Abundant supply and modest demand are keeping Gem State prices in check

BOISE – (February 25, 2019) – In an unusual trend, Idaho’s average gas price continues to drop, even as the U.S. average steadily increases. Gem State pump prices are now ten cents cheaper than the national average.

Since January 1, U.S. average fuel prices have increased by thirteen cents. Over the same period, Idaho’s prices have dropped 28 cents – a welcome beginning to the year.

In some parts of the country, gas prices have increased due to rising crude oil prices and steady demand. But in other locations with severe winter weather, concerns over fuel availability have motivated drivers to stock up, driving prices higher.

“The national average typically functions like a train engine, pulling state averages like Idaho’s along for the ride,” says Matthew Conde, public affairs director for AAA Idaho. “However, Idaho is toward the back of the train, and our state is generally one of the last to react when the U.S. average changes.  In this case, that’s a very good thing.”

Today, the U.S. average is $2.39 per gallon, which is 12 cents more than a month ago, but still 12 cents less than a year ago. In Idaho, the current price is $2.29, which is 13 cents less than a month ago, and 29 cents less than a year ago.  Compared to their Western neighbors, (Washington – $2.86, Oregon – $2.74, Nevada – $2.84), Idahoans have plenty to celebrate.

Since the beginning of the year, crude oil prices have increased. On January 1, the West Texas Intermediate benchmark was trading near $45 per barrel.  Today, the WTI is $55, but it went as high as $57 on Friday.  Several factors have impacted the global crude supply, including OPEC’s production cuts of 1.2 million barrels per day, increased oil embargos on Venezuela, and tighter sanctions on Iran.  All of these conditions have applied upward pressure on oil prices, which in turn affect gas prices.

Meanwhile, domestic oil production is at an all-time high. According to the Energy Information Administration, U.S. oil production recently topped 12 million barrels per day, the highest amount ever recorded.  Although the U.S. lost four oil rigs on the week, there are still 854 operational – 54 more than this time last year.  Recent production growth has raised domestic crude inventories to 455 million barrels.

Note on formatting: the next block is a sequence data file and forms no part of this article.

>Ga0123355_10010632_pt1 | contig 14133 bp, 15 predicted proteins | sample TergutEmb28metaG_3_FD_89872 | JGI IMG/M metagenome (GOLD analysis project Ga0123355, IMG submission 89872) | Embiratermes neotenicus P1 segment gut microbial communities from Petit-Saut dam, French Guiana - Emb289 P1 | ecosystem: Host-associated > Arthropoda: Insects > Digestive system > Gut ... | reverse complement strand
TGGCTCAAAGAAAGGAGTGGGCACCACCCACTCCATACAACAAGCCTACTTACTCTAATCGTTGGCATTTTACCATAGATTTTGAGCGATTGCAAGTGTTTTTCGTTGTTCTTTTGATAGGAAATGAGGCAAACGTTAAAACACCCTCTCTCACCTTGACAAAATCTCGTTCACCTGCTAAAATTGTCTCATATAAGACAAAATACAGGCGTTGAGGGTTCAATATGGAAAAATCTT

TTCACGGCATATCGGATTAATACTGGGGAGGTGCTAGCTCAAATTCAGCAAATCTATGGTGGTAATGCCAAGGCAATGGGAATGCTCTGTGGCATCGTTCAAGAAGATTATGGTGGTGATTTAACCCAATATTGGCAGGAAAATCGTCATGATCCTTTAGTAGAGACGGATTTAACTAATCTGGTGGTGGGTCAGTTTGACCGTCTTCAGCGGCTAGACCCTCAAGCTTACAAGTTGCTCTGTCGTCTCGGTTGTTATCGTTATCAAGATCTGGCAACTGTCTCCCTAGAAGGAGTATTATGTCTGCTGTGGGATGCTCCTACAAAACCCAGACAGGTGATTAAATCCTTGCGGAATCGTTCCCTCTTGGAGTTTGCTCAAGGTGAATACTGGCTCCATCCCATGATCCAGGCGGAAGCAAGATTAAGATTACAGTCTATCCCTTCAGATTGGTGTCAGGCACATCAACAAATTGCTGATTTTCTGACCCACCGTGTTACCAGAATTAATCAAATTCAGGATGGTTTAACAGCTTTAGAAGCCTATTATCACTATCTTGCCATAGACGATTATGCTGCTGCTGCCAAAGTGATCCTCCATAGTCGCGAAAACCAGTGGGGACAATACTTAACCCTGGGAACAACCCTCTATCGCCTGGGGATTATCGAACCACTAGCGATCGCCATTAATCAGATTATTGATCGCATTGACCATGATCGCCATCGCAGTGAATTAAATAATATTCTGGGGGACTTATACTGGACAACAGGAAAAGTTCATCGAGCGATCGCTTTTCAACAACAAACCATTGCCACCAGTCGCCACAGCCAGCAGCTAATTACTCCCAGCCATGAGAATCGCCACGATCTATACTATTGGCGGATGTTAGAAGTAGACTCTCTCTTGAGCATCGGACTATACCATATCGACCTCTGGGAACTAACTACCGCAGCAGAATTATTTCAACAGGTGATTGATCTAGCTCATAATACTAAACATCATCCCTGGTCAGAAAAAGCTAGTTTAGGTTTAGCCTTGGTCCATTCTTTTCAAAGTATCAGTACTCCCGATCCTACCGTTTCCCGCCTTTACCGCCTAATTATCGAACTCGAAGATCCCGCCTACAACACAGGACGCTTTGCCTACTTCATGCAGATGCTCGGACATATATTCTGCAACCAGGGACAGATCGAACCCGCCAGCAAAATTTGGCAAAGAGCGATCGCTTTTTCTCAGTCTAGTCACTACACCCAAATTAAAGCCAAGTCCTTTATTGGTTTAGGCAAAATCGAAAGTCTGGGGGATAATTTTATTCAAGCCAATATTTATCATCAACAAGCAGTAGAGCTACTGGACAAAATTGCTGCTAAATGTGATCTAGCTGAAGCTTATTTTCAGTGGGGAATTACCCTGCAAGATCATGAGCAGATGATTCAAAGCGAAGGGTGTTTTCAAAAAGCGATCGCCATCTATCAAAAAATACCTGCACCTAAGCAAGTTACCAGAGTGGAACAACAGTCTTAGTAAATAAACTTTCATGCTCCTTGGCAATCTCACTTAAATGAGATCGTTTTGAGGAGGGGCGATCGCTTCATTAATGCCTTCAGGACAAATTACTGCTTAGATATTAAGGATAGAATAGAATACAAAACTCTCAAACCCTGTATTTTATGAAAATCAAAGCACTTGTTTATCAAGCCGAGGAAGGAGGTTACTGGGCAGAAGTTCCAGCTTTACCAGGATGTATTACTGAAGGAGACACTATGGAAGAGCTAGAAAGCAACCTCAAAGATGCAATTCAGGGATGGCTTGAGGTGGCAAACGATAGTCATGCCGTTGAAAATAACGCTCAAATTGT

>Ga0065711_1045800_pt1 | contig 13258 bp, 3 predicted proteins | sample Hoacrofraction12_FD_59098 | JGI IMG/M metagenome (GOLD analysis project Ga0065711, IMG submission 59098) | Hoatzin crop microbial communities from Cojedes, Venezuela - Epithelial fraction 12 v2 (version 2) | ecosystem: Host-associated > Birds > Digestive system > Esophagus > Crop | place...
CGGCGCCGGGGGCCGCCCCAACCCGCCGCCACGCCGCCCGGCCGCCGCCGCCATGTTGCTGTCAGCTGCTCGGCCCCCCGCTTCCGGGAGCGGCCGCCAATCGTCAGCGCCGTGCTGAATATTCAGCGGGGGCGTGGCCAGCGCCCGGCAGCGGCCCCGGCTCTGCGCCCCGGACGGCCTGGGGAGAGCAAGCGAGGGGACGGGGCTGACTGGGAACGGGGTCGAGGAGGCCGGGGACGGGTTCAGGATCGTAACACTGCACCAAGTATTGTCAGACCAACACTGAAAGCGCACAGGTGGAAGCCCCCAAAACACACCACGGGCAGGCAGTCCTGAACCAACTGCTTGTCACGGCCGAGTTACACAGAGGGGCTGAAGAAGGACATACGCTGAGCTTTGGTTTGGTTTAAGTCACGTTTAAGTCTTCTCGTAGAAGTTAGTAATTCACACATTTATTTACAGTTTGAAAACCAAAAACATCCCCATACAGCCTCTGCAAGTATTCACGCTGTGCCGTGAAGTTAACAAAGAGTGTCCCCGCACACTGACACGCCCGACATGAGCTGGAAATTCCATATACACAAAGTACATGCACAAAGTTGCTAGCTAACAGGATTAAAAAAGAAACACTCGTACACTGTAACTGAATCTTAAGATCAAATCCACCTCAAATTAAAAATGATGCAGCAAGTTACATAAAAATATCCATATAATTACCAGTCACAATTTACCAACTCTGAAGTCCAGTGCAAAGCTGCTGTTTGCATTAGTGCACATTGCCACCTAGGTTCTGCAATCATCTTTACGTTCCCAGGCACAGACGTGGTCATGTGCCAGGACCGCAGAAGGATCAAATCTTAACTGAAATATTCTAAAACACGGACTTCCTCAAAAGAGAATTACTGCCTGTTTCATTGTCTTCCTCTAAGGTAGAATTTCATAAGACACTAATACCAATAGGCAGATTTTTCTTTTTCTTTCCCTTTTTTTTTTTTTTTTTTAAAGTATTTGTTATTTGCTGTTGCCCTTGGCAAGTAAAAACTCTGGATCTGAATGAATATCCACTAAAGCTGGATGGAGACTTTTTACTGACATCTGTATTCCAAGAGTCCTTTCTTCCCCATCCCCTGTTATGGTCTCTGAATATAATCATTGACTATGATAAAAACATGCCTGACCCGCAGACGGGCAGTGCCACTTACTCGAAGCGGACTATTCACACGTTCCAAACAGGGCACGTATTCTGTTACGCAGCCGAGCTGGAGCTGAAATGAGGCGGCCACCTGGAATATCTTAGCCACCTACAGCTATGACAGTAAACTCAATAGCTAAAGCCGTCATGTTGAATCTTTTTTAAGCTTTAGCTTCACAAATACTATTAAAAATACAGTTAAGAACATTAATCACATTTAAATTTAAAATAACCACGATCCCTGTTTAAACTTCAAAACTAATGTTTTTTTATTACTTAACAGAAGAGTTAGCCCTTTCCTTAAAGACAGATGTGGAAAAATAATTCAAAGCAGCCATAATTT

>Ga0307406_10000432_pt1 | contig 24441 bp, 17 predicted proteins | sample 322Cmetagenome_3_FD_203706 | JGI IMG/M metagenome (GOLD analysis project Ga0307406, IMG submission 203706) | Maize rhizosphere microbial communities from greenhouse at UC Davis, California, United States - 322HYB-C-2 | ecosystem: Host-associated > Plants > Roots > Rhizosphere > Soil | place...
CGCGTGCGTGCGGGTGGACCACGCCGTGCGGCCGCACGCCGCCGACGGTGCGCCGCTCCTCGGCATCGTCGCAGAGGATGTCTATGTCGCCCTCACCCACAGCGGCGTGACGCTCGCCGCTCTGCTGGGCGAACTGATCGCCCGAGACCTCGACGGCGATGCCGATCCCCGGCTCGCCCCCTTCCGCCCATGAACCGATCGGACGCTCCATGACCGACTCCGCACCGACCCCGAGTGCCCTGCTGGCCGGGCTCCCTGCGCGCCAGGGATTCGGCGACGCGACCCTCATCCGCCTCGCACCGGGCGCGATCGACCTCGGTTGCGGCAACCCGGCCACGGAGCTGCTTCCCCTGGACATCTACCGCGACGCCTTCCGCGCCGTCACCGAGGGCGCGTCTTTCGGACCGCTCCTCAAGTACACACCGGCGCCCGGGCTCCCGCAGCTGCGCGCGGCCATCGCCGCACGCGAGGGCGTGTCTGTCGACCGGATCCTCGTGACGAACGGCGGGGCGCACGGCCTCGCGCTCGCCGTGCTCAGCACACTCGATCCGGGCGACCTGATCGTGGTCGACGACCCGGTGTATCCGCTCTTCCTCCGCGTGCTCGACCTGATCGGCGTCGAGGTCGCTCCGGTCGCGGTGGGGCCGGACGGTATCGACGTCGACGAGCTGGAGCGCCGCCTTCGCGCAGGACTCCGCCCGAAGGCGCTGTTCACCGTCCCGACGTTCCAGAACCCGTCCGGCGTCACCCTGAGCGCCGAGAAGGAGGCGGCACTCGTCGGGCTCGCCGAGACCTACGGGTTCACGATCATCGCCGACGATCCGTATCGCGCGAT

In the Rockies region, gasoline stocks dipped slightly below 7.5 million barrels to end the week, but current supplies are healthy enough to offset price fluctuations in other areas.

“Idaho gas prices are likely to increase in the near future, for a number of reasons,” Conde said. “Rising crude oil prices, spring travel demand, the upcoming switch to more-expensive summer-blend fuel, and seasonal refinery maintenance are all variables that AAA will be watching in the coming weeks.  But for now, we’re happy to keep saving at the pump.”

As part of the Fuel Rewards program, AAA members can also save at least 5 cents per gallon at participating Shell gas stations through the end of 2019. For more information, go to AAA.com/shell.

Here’s a look at gas prices around Idaho: Albion, $2.51; American Falls, $2.29; Arco, $2.43; Athol, $2.40; Bellevue, $2.40; Bliss, $2.49; Boise, $2.22; Bonners Ferry, $2.35; Buhl, $2.25; Carey, $2.42; Cascade, $2.63; Chubbuck, $2.28; Coeur d’Alene, $2.26; Council, $2.48; Dalton Gardens, $2.22; Declo, $2.70; Donnelly, $2.46; Driggs, $2.40; Franklin, $2.19; Eden, $2.68; Filer, $2.19; Fruitland, $2.31; Grand View, $2.50; Grangeville, $2.60; Hailey, $2.41; Heyburn, $2.33; Homedale, $2.26; Horseshoe Bend, $2.24; Idaho Falls, $2.24; Island Park, $2.67; Kamiah, $2.39; Kellogg, $2.40; Ketchum, $2.70; Lava Hot Springs, $2.30; Lewiston, $2.42; Malad, $2.30; Marsing, $2.26; Moscow, $2.55; Mountain Home, $2.18; New Meadows, $2.43; New Plymouth, $2.29; Orofino, $2.42; Payette, $2.31; Pinehurst, $2.40; Pocatello, $2.32; Post Falls, $2.30; Rigby, $2.24; Riggins, $2.50; Sandpoint, $2.34; Stanley, $2.73; Sugar City, $2.37; Twin Falls, $2.25; Wallace, $2.39; Weiser, $2.26.